HIV Reporting Requirements to Determine essay

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The SBOH seems set to proceed with mandatory HIV reporting by name. That alternative is presently used by 30 other states. It is presently used by Washington for the other 52 infectious diseases with mandatory reporting. In that regard, it is an easy option to implement. Moreover, because name reporting is done already with AIDS, there is little room to justify different treatment for HIV than is already being given the full-blown version of the disease. There are concerns about privacy, given that unlike AIDS patients, HIV patients can live for decades. Reporting by name would have implementation issues for doctors and would give Public Health the most accurate and timely information possible to help them combat the spread of the disease. The privacy concerns stem largely from a distrust within the most afflicted communities of authorities, in particular the state government. There is the possibility that a significant portion of patients would avoid seeking medical care if they were to be reported by name, and that this would counteract any gains made by getting Public Health the best and most timely information. Moreover, some of these constituents may avoid anonymous testing, since members of the public are not seen to differentiate between losing their anonymity at one stage of the process or another.

Mandatory reporting by UI has the advantage of building an extra layer of privacy into the system. It better meets the needs of patients and advocacy groups. The groups in particular feel that it would remove some of the distrust in the community, since their views would finally be taken seriously by health authorities. However, UI has several drawbacks. First, it will be difficult to implement. Doctors are unlikely to respond favorably to the additional paperwork and may ultimately balk at doing it. This has proven the case in Maryland, a state that uses UI reporting. The other state that uses UI reporting, Texas, has deemed it a failure and is moving towards name reporting. However, other states are moving in the other direction, towards UI reporting. But there remains risk in that no state has successfully implemented UI reporting. Further, there are questions surrounding the code itself. Proponents view it as being an extra layer of security, and not easily cracked. Others believe it is fairly easy to crack, and is not as strong a safeguard as the present system already offers, with the information being held on a non-networked computer with tightly controlled access.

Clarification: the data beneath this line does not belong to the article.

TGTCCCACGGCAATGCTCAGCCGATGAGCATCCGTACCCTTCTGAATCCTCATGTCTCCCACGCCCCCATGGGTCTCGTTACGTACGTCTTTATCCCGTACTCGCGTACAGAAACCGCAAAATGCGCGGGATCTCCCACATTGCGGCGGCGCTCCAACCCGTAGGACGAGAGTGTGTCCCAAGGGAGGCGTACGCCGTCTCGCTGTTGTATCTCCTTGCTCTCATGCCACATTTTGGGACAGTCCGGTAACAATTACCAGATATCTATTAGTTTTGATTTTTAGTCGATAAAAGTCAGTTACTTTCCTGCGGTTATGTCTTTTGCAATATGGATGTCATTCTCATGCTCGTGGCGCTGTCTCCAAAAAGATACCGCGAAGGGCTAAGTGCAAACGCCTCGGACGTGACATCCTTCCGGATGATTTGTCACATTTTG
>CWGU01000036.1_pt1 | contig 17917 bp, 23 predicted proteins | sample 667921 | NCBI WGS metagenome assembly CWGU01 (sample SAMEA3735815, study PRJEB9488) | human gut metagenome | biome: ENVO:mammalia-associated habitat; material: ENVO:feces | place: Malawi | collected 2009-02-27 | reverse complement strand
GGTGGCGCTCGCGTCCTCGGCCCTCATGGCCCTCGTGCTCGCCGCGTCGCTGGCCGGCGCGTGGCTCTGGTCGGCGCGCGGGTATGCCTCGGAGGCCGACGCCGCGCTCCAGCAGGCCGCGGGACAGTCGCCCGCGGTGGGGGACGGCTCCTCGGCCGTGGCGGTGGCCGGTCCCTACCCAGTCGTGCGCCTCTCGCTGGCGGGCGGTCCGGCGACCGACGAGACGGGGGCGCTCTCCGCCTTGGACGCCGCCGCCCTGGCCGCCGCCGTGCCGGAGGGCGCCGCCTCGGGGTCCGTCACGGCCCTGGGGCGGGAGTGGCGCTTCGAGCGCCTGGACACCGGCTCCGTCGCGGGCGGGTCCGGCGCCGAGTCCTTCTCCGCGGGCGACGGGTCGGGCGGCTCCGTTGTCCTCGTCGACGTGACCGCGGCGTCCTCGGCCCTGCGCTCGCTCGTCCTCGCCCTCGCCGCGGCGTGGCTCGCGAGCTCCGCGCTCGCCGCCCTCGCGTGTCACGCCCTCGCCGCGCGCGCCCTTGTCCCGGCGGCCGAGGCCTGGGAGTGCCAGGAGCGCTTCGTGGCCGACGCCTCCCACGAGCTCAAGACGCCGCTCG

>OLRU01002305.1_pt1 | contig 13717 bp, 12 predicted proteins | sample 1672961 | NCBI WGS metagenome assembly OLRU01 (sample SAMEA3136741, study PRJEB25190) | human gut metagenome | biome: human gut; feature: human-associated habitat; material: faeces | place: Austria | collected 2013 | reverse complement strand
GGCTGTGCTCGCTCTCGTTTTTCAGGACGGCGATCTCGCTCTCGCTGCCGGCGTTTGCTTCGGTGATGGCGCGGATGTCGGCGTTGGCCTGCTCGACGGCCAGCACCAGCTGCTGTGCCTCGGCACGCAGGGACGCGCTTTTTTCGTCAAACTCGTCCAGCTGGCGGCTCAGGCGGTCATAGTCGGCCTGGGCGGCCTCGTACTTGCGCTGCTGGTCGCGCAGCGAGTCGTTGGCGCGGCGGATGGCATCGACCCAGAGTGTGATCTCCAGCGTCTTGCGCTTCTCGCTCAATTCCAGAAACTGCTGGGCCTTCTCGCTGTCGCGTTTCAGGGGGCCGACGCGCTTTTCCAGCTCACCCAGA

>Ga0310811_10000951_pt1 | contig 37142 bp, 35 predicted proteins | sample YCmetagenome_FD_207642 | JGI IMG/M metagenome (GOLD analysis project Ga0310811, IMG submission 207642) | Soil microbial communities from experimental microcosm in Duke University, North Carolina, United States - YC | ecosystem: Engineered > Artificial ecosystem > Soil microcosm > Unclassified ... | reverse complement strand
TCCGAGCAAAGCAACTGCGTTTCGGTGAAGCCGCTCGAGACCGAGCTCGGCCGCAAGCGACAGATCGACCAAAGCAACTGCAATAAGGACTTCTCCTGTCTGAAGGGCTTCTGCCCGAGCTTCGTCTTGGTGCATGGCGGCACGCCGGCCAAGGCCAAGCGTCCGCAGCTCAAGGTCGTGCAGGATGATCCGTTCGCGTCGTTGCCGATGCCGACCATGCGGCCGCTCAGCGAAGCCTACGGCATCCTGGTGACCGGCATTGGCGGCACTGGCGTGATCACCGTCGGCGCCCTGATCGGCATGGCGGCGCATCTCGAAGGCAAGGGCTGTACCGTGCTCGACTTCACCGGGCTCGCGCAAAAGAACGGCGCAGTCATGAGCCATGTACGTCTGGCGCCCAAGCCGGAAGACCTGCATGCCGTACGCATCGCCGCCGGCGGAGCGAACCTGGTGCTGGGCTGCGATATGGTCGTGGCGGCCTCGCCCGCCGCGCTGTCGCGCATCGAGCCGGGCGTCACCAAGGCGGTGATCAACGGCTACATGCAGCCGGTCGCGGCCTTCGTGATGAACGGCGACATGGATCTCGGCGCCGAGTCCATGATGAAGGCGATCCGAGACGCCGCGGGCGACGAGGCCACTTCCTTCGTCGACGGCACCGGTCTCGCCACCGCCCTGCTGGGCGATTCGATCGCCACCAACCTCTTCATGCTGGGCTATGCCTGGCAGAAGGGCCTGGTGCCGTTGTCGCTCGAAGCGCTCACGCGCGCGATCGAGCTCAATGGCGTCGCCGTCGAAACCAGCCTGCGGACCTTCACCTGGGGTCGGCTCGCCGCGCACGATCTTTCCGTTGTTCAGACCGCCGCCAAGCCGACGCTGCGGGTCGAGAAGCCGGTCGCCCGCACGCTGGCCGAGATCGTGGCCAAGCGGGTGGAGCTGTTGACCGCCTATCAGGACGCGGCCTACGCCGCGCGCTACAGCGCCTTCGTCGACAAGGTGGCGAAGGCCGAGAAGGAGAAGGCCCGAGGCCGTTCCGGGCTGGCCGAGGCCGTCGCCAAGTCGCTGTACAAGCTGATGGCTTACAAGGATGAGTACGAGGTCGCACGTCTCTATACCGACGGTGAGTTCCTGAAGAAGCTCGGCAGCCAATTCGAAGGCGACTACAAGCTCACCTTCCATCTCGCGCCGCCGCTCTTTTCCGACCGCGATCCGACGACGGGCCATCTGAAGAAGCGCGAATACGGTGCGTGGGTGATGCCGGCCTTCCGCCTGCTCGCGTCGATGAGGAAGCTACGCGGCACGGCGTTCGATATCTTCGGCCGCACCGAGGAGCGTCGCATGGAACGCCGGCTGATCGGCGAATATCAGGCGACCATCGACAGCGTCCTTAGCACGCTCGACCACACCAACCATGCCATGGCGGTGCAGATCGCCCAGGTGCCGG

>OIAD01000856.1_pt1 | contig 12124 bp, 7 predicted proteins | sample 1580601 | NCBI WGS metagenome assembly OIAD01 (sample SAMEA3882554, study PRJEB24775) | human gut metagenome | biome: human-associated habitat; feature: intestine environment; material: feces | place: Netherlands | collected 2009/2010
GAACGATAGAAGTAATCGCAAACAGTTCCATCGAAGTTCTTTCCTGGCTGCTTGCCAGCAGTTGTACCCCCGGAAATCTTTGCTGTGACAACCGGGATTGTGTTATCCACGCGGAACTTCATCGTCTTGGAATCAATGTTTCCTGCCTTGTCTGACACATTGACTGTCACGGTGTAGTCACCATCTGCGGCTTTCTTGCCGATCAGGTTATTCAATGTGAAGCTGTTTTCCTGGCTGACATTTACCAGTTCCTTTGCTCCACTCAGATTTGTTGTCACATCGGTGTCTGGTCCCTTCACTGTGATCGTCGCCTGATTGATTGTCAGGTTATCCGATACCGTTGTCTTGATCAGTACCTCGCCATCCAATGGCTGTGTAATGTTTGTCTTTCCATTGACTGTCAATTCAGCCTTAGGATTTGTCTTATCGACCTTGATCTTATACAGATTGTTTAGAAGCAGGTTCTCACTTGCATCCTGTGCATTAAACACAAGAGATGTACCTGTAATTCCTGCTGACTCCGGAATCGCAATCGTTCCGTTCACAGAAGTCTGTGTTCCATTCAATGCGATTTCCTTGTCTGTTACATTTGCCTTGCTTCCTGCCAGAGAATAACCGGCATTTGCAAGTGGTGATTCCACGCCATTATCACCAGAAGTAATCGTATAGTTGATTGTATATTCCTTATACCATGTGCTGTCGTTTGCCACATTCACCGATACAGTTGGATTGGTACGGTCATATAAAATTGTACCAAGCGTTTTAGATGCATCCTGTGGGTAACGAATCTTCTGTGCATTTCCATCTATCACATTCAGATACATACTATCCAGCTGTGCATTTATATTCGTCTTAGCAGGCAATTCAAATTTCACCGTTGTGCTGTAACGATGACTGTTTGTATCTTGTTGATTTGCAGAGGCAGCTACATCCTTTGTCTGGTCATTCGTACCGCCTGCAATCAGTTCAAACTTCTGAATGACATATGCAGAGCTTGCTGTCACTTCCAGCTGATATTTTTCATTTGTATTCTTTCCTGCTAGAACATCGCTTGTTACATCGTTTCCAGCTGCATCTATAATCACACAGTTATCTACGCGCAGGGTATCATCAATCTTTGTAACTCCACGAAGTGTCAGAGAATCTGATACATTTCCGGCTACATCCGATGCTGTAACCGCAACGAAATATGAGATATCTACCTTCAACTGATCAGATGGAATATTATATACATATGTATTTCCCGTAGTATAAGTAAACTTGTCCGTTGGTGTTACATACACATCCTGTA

To oppose mandatory reporting altogether is another option, though not an enticing one. It works against Public Health in terms of controlling the spread of HIV / AIDS, in that they would have to rely on information either from their own AIDS figures or data from other jurisdictions. Further, there is no strong support for opposing mandatory reporting. The Northwest AIDS Foundation does not oppose mandatory reporting, and the CDC is undertaking a program that may demand it. So there is little traction for this alternative.

Letting the State Board of Health decide the issue is plausible, given that they appear set to do so. To not provide them with a recommendation could be seen as tantamount to an abstention. However, in representing the county with the highest number of AIDS/HIV patients, KCBOH is a source of valued knowledge and a key influencer of policy. Moreover, if KCBOH did have anything close to a presentable opinion on the issue, they would have a duty to the public they represent to make the SBOH aware of that opinion.

The divisiveness of the issue invites further study. At the last meeting, the questions about the issue ranged from neophyte to in-depth, indicating that there is a still a degree of misunderstanding regarding the issue.